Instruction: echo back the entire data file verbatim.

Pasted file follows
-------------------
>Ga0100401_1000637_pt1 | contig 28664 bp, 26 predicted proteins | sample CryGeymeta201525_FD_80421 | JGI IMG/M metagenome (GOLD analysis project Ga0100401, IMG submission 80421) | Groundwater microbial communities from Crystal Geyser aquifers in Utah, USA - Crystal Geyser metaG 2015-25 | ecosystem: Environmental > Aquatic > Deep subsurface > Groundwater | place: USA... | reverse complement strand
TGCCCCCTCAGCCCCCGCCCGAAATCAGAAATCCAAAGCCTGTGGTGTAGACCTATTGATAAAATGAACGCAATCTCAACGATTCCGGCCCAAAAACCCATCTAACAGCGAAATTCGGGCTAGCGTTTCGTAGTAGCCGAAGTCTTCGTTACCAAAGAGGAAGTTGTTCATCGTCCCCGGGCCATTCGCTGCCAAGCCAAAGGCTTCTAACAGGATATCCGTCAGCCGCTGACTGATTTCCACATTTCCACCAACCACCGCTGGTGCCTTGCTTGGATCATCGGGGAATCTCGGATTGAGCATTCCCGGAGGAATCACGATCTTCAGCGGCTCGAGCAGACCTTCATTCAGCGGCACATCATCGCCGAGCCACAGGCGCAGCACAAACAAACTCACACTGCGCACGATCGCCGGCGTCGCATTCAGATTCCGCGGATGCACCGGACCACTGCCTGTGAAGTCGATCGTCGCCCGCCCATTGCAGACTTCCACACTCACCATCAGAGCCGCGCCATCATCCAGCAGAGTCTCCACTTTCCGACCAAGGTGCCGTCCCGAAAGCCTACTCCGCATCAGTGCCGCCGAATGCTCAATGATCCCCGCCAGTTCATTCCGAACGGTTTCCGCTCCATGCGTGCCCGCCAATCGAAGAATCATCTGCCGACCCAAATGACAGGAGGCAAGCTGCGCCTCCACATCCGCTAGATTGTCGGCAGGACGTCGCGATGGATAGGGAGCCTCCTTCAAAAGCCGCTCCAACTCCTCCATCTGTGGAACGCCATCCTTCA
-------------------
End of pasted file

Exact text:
>Ga0100401_1000637_pt1 | contig 28664 bp, 26 predicted proteins | sample CryGeymeta201525_FD_80421 | JGI IMG/M metagenome (GOLD analysis project Ga0100401, IMG submission 80421) | Groundwater microbial communities from Crystal Geyser aquifers in Utah, USA - Crystal Geyser metaG 2015-25 | ecosystem: Environmental > Aquatic > Deep subsurface > Groundwater | place: USA... | reverse complement strand
TGCCCCCTCAGCCCCCGCCCGAAATCAGAAATCCAAAGCCTGTGGTGTAGACCTATTGATAAAATGAACGCAATCTCAACGATTCCGGCCCAAAAACCCATCTAACAGCGAAATTCGGGCTAGCGTTTCGTAGTAGCCGAAGTCTTCGTTACCAAAGAGGAAGTTGTTCATCGTCCCCGGGCCATTCGCTGCCAAGCCAAAGGCTTCTAACAGGATATCCGTCAGCCGCTGACTGATTTCCACATTTCCACCAACCACCGCTGGTGCCTTGCTTGGATCATCGGGGAATCTCGGATTGAGCATTCCCGGAGGAATCACGATCTTCAGCGGCTCGAGCAGACCTTCATTCAGCGGCACATCATCGCCGAGCCACAGGCGCAGCACAAACAAACTCACACTGCGCACGATCGCCGGCGTCGCATTCAGATTCCGCGGATGCACCGGACCACTGCCTGTGAAGTCGATCGTCGCCCGCCCATTGCAGACTTCCACACTCACCATCAGAGCCGCGCCATCATCCAGCAGAGTCTCCACTTTCCGACCAAGGTGCCGTCCCGAAAGCCTACTCCGCATCAGTGCCGCCGAATGCTCAATGATCCCCGCCAGTTCATTCCGAACGGTTTCCGCTCCATGCGTGCCCGCCAATCGAAGAATCATCTGCCGACCCAAATGACAGGAGGCAAGCTGCGCCTCCACATCCGCTAGATTGTCGGCAGGACGTCGCGATGGATAGGGAGCCTCCTTCAAAAGCCGCTCCAACTCCTCCATCTGTGGAACGCCATCCTTCA